Imaculata Afituk is worried. She’s a housekeeper at a Waikiki hotel and has been living and working in Hawaii for over a decade.
She legally immigrated to the U.S. from Chuuk, a state in the Federated States of Micronesia in the northwestern Pacific. Afituk says she moved to Honolulu to support her family because there wasn’t enough work back home. But now she’s afraid that her legal status is in danger of being revoked.
That’s because in March, she and thousands of other Chuukese people plan to vote on whether to leave the FSM and form their own independent nation.
Supporters say independence would resolve concerns that Chuuk, the most populous of four states in the FSM, lacks adequate political representation and funding in proportion to its population.
But Atifuk fears secession could eventually sever the treaty binding the U.S. and Chuuk and endanger the legal status for her and thousands of other Chuukese residents who are living, working and going to school in the U.S.
“I think it’s going to be a disaster for us Chuukese,” Afituk says.
The Federated States of Micronesia has only been a country since 1986, when more than 600 islands with disparate cultures and languages formed a sovereign nation. The country has always had a close relationship with the U.S., known as “free association,” that gives the U.S. military control over one million square miles of the western Pacific Ocean and allows FSM citizens to migrate freely to the U.S., among other provisions.
The agreement also comes with funding, but that’s set to expire in five years. Sabino Asor, chair of the public education committee for the Chuuk Political Status Commission, believes that given the impending end of U.S. aid, breaking off from the FSM is the best option for Chuuk’s economic future.
“There is no encouraging prospect if Chuuk remains within the Federation,” Asor says.
He says Atifuk’s concerns are unfounded because even if Chuuk votes to secede, it will be a long time before it actually leaves the FSM.
“It’s just for the people to authorize the process to go forward,” he says of the vote. “We will not be independent in March and nobody will be deported in March,” noting that it will take at least five years for Chuuk to actually establish an independent republic similar to the Marshall Islands or Palau. He added that the commission believes some Chuukese people could remain FSM citizens even if Chuuk seceded.
To Asor, the push for independence is about more than just the Chuuk’s economic future. It’s about stemming the tide of people leaving the islands, gaining political power and finding a way for families to remain together and practice Chuukese culture. The vote on secession, he says, reflects the “long-term aspiration for a national identity of a people.”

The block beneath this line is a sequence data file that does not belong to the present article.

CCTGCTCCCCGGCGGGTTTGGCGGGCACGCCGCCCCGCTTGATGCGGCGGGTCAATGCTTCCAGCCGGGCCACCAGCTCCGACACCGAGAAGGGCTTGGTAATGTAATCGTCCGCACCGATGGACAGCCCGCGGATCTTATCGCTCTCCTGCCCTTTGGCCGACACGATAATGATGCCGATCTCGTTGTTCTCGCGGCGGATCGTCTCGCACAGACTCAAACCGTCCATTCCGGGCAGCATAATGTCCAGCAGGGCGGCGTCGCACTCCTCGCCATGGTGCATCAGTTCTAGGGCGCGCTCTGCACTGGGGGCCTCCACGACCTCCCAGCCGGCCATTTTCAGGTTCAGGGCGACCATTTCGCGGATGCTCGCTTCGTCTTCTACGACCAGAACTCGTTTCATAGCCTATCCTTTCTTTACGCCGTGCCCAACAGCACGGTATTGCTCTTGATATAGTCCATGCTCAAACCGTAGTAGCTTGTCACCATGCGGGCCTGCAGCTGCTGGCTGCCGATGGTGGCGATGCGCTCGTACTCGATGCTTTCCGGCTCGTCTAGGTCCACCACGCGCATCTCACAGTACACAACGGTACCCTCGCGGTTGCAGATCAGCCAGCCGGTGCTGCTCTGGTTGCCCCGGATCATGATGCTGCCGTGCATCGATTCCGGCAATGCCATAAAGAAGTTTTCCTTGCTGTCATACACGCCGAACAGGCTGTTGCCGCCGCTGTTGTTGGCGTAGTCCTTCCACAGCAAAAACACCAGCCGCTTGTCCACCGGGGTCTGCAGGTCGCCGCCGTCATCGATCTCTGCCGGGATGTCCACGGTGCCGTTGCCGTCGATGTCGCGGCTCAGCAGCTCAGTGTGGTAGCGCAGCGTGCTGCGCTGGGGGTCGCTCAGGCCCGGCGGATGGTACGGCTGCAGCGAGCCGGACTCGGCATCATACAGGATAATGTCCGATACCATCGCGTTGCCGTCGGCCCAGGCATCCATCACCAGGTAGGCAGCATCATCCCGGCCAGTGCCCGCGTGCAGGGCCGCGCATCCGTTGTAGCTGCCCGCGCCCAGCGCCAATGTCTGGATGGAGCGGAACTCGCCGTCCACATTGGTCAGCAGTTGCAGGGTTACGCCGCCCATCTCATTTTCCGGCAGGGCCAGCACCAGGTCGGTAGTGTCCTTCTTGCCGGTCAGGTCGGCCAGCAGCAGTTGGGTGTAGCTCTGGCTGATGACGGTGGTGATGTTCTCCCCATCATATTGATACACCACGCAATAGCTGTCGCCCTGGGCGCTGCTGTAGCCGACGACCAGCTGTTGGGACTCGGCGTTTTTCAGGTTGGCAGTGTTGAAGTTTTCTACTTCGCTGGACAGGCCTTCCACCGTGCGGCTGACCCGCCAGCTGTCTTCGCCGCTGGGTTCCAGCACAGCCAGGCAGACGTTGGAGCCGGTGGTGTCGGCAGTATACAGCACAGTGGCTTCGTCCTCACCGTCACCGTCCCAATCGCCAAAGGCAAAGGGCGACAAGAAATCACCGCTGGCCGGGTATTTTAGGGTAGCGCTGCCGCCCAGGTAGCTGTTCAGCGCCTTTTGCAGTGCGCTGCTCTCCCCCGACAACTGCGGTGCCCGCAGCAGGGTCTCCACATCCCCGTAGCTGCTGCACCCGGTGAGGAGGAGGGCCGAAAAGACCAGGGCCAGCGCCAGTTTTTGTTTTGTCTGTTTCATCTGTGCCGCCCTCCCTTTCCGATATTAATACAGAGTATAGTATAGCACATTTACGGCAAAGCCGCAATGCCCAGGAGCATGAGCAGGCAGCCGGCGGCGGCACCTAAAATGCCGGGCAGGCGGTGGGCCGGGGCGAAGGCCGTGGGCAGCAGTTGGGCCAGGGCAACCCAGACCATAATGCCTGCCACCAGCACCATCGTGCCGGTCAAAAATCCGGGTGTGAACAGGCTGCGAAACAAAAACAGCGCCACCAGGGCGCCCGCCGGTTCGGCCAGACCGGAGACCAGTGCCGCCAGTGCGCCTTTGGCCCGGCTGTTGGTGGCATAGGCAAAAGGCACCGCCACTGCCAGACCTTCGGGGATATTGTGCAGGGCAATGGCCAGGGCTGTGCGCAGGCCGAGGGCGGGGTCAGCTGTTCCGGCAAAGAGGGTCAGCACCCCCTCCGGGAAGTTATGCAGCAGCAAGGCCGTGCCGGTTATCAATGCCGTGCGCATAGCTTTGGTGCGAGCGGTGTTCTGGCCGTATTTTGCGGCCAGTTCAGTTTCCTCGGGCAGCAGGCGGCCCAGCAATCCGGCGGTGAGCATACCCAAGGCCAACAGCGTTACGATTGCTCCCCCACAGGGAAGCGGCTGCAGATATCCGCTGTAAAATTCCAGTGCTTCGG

“There is no other alternative beside it,” he says.
Support for Chuuk’s secession movement echoes the desire for political autonomy that partially drove Great Britain residents to vote to leave the European Union.
Chuuk is home to about 47,000 people, nearly half of the total population of the FSM which also includes Pohnpei, Kosrae and Yap. Many Chuukese people feel they’re not getting their fair share of government funding and don’t have enough voting power either.
A 2014 report from the Chuuk Political Status Commission noted that the FSM doesn’t have a popular election for its president and that a required “second reading” vote in the Legislature — which gives all four states an equal voice — disadvantages Chuuk.
Independence would allow Chuuk to access more foreign financial assistance and allow more flexibility regarding economic development, Asor says. He thinks there’s potential to expand the fishing industry.
“We’re not expecting to start out fancy… like the U.S. or California or China or even Taiwan,” Asor says. “We’re just a Pacific island nation like Fiji or Palau. That’s the level of economic expectation that we’re looking to start out with.”
But while supporters of Brexit were also motivated by anti-immigrant sentiment, Chuuk has the opposite problem: too much out-migration.
A third of Chuuk’s population has already migrated to the U.S. In Hawaii and Guam, the arrival of thousands of Chuukese immigrants (who are often known abroad as “Micronesians”) have prompted concerns about dependence on social services and sparked anti-Micronesian sentiment. But Asor says for Chuuk, migration has been a double-edged sword.
Chuuk is home mostly to children and the elderly now that so many adults have left to find work, Asor says. It’s tough to grow an economy because there aren’t enough adults to work in a coconut processing plant.
“There’s nobody to replace the (coconut) trees or clean the islands,” he says. “All our villages are becoming empty. These are small islands, when you lose 1,000 (people) you can see the physical result.”
Asor is worried about the integrity of Chuukese culture, families and traditions.
“Families are being scattered,” Asor says, which is a problem because “island societies are built on families.” They weren’t meant to be separated across states and oceans, he explains. “It’s a very disorderly society going on here in response to this endless migration of our people.”
He says he understands why people from Chuuk want to move to Hawaii or the mainland where they have running water, electricity, good education and one day might buy a nice car.
“You have to have a portable generator on most of the islands to have electricity back here,” Asor explains. He wants Chuuk to one day be like Maui, which he describes an island with police stations and other infrastructure.